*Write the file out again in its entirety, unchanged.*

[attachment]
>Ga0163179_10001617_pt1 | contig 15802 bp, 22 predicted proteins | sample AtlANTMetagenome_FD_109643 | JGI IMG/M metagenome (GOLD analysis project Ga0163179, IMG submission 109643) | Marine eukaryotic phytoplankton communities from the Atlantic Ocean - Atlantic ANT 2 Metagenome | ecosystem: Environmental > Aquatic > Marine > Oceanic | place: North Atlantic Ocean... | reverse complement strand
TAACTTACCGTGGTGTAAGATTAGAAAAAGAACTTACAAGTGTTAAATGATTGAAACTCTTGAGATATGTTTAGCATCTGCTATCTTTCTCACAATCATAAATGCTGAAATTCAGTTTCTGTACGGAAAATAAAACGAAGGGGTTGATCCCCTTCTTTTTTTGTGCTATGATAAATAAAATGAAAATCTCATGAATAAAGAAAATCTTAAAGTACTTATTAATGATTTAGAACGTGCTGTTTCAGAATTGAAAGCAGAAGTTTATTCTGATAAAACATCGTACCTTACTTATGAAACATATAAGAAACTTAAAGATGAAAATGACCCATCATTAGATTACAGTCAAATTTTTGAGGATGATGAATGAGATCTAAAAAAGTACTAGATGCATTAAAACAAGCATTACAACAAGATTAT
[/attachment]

>Ga0163179_10001617_pt1 | contig 15802 bp, 22 predicted proteins | sample AtlANTMetagenome_FD_109643 | JGI IMG/M metagenome (GOLD analysis project Ga0163179, IMG submission 109643) | Marine eukaryotic phytoplankton communities from the Atlantic Ocean - Atlantic ANT 2 Metagenome | ecosystem: Environmental > Aquatic > Marine > Oceanic | place: North Atlantic Ocean... | reverse complement strand
TAACTTACCGTGGTGTAAGATTAGAAAAAGAACTTACAAGTGTTAAATGATTGAAACTCTTGAGATATGTTTAGCATCTGCTATCTTTCTCACAATCATAAATGCTGAAATTCAGTTTCTGTACGGAAAATAAAACGAAGGGGTTGATCCCCTTCTTTTTTTGTGCTATGATAAATAAAATGAAAATCTCATGAATAAAGAAAATCTTAAAGTACTTATTAATGATTTAGAACGTGCTGTTTCAGAATTGAAAGCAGAAGTTTATTCTGATAAAACATCGTACCTTACTTATGAAACATATAAGAAACTTAAAGATGAAAATGACCCATCATTAGATTACAGTCAAATTTTTGAGGATGATGAATGAGATCTAAAAAAGTACTAGATGCATTAAAACAAGCATTACAACAAGATTAT